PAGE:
Home Technology Phone fraud: A growing threat for the financial industry

Phone fraud: A growing threat for the financial industry

by internationalbanker


Matt Peachey - PindropBy Matt Peachey, VP & GM EMEA Pindrop 





In the past few months we have seen a growing number of banks turn to voice recognition technology in an attempt to provide a better customer experience as well as protection against fraudulent activity. With research from Pindrop having recently found that one in 700 calls to UK financial institutions are fraudulent which, when calculated against the average number of calls to a large call centre, costs between £10 to £20 million every year, this is of little surprise. Banks understand that fraudsters are continuously finding new ways to attack them and so having the right forms of defence is crucial. 

Back in February we saw HSBC and First Direct launch voice recognition services to protect themselves against this growing threat. We have also more recently seen Santander implement its SmartBank app, an application which in its second phase will allow customers to make payments, report lost cards and set up accounts all through voice activation. It’s great to see these banks embrace innovative technology and take the steps necessary to protect themselves and their customers, but it’s also important to note that one layer of defence alone is not enough to prevent phone fraud. 

So what can the financial services do to fully protect themselves against these ever-evolving forms of attack? 

Phone fraud: a new battleground for financial services

It seems that almost every day a new story emerges involving fraudulent activity. Fraud is a major issue for financial services and there is now a growing realisation that businesses are at threat from all channels. For years there has been such an emphasis around cyber security that other forms of access, such as the phone, have been left behind to decay. If you think about how online security has matured in the last decade, this line of defence has grown stronger as attacks have become more sophisticated. Other layers of defence in comparison have lacked the innovation and sophistication required to protect customers. Without this right authentication and fraud detection in place, organisations have fallen prey to continuous attacks.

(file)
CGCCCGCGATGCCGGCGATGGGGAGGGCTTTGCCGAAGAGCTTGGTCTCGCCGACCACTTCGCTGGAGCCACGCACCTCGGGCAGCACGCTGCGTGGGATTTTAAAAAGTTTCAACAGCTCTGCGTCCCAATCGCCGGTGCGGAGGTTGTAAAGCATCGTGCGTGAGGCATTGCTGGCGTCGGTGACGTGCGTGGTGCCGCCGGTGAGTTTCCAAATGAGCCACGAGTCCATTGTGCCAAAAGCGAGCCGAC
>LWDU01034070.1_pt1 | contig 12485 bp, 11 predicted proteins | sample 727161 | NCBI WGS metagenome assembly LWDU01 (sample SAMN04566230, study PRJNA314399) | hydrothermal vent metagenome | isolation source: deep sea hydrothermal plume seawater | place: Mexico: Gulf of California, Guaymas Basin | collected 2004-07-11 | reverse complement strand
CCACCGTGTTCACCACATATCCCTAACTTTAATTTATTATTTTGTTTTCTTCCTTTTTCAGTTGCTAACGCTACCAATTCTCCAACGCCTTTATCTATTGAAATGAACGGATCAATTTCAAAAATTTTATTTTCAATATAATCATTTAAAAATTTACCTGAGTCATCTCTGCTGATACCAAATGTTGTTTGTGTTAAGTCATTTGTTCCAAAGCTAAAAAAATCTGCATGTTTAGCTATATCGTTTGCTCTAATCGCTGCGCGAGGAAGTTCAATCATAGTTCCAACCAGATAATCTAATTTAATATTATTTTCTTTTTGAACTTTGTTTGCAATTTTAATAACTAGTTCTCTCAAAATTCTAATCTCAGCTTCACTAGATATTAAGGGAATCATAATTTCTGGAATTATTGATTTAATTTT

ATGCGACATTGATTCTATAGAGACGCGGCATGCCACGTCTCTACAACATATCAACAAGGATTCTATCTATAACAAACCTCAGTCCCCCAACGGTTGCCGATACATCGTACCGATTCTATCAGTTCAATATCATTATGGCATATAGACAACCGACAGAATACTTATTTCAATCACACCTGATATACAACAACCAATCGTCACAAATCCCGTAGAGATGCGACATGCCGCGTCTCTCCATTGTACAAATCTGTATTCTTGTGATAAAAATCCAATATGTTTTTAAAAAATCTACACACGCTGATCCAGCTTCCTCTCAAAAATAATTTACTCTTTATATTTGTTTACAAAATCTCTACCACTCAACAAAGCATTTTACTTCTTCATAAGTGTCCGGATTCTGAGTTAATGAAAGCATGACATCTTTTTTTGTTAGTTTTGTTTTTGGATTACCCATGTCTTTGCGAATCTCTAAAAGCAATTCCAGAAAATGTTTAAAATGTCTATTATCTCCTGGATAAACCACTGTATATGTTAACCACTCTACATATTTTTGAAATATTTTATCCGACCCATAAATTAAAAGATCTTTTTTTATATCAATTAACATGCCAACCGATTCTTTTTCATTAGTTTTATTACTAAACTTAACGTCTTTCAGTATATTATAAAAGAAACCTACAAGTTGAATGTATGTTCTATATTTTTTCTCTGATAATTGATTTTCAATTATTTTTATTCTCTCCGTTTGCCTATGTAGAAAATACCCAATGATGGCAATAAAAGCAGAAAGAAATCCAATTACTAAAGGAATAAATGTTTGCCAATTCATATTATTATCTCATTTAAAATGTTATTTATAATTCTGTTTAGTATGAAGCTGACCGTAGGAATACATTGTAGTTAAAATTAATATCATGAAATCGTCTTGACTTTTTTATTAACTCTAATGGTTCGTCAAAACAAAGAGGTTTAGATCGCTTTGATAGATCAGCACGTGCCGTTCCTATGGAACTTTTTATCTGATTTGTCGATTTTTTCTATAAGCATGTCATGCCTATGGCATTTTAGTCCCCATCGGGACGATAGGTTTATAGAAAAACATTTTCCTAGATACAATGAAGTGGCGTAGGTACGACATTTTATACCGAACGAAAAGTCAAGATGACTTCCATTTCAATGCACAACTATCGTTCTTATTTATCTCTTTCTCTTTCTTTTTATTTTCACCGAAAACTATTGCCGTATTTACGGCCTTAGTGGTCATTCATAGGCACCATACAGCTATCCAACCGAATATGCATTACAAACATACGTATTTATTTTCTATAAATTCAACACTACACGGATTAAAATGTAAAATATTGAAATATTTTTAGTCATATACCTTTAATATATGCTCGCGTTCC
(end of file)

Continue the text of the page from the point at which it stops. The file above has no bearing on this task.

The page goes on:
Also, as call centre worker’s primary focus is to provide a great customer service and not to catch fraudsters, it is of little surprise that criminals are enjoying regular successes. Events such as Safer Internet Day are going some way to educate the workforce, but with one in 700 calls to financial institution call centres now being fraudulent, more needs to be done to teach call centre reps about the tricks and techniques fraudsters are using to commit fraud through other channels, not just the computer.

Home Secretary Teresa May recently announced that a new taskforce, consisting of police, industry bodies and government officials would be set up to help educate these workers and protect the financial services against fraudulent activity. This is certainly a step in the right direction, and should be welcomed by financial organisations, but businesses must also look to innovative technology in the battle against the fraudster.